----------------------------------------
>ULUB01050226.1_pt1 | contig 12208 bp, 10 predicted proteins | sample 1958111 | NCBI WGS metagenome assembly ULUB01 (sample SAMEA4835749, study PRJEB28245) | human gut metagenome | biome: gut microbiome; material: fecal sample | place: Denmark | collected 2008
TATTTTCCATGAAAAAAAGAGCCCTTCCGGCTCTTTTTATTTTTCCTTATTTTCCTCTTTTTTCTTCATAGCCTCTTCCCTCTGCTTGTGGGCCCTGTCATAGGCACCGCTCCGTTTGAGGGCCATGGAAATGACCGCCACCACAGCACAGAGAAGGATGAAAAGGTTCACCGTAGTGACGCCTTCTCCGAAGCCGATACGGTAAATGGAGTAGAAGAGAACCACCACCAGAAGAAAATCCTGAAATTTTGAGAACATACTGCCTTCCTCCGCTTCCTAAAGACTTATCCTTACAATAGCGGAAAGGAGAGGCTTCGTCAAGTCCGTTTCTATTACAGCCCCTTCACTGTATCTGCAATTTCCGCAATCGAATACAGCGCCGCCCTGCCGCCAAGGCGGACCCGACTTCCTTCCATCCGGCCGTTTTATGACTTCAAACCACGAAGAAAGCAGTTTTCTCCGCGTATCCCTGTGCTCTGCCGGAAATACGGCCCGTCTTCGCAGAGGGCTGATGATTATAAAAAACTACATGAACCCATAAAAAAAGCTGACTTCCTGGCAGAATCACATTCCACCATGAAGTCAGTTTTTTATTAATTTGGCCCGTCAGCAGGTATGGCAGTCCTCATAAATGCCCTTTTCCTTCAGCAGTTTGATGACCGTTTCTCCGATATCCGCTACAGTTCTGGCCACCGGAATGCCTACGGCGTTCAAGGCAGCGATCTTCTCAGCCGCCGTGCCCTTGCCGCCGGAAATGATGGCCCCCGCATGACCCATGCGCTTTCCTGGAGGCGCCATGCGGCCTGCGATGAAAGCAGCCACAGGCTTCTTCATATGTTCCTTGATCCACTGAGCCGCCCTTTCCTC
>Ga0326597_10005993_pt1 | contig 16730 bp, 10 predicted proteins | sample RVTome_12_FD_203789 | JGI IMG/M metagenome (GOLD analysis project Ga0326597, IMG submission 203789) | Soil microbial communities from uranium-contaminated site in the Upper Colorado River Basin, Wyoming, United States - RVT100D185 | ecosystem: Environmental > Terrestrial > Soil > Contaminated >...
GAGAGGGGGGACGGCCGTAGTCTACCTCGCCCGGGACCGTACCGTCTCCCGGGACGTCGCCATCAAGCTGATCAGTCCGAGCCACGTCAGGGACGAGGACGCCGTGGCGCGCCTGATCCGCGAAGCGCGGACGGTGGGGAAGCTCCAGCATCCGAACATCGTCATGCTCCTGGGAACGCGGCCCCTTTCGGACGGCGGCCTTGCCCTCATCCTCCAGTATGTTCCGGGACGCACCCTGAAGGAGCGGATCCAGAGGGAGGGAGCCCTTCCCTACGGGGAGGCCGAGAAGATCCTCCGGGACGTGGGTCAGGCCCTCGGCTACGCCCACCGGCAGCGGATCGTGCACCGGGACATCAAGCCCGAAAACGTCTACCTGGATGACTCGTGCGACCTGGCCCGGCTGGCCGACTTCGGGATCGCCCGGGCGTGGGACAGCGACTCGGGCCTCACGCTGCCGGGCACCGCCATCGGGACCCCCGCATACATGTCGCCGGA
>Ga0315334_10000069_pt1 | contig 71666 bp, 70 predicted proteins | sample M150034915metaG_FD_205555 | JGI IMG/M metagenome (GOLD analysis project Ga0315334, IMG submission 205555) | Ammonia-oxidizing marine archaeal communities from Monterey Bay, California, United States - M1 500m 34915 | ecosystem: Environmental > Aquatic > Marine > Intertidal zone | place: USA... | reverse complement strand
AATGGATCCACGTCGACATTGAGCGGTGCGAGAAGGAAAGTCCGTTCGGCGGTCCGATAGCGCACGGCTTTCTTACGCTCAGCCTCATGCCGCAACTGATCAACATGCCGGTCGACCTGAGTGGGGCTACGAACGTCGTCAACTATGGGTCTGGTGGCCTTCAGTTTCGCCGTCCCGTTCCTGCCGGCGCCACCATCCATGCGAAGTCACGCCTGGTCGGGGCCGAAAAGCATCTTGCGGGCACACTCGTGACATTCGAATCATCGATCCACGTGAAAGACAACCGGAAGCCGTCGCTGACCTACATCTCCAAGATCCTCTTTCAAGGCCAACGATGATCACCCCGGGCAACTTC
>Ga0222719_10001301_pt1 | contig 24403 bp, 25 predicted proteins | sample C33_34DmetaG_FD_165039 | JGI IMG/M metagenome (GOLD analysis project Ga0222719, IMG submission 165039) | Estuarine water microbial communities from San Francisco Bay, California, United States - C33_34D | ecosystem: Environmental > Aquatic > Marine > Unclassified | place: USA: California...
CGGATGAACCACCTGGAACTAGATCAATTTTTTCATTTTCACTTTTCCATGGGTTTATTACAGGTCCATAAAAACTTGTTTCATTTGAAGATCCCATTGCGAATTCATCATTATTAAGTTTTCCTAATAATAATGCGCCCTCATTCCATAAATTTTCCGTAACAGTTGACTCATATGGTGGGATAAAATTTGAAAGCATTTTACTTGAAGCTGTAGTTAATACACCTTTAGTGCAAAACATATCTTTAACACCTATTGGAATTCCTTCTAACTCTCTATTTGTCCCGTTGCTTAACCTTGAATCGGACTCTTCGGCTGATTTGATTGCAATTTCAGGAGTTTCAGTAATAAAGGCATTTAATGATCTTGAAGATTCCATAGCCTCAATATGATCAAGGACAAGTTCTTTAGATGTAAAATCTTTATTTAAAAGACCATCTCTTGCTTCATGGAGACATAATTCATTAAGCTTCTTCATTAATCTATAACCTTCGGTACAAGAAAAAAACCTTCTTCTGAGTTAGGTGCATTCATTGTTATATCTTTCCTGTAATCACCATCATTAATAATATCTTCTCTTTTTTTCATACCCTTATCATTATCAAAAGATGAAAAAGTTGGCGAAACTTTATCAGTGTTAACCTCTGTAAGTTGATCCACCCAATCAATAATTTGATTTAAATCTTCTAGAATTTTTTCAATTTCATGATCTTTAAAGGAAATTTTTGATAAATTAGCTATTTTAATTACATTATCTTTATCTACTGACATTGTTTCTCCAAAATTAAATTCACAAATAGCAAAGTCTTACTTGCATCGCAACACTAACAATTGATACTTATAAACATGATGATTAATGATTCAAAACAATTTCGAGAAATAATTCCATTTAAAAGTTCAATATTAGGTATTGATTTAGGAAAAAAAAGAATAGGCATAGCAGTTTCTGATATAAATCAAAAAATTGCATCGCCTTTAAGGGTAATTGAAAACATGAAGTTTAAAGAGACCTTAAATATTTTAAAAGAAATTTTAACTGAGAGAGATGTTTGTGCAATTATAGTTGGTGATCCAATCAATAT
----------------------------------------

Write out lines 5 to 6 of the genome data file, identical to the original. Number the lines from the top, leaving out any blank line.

>Ga0315334_10000069_pt1 | contig 71666 bp, 70 predicted proteins | sample M150034915metaG_FD_205555 | JGI IMG/M metagenome (GOLD analysis project Ga0315334, IMG submission 205555) | Ammonia-oxidizing marine archaeal communities from Monterey Bay, California, United States - M1 500m 34915 | ecosystem: Environmental > Aquatic > Marine > Intertidal zone | place: USA... | reverse complement strand
AATGGATCCACGTCGACATTGAGCGGTGCGAGAAGGAAAGTCCGTTCGGCGGTCCGATAGCGCACGGCTTTCTTACGCTCAGCCTCATGCCGCAACTGATCAACATGCCGGTCGACCTGAGTGGGGCTACGAACGTCGTCAACTATGGGTCTGGTGGCCTTCAGTTTCGCCGTCCCGTTCCTGCCGGCGCCACCATCCATGCGAAGTCACGCCTGGTCGGGGCCGAAAAGCATCTTGCGGGCACACTCGTGACATTCGAATCATCGATCCACGTGAAAGACAACCGGAAGCCGTCGCTGACCTACATCTCCAAGATCCTCTTTCAAGGCCAACGATGATCACCCCGGGCAACTTC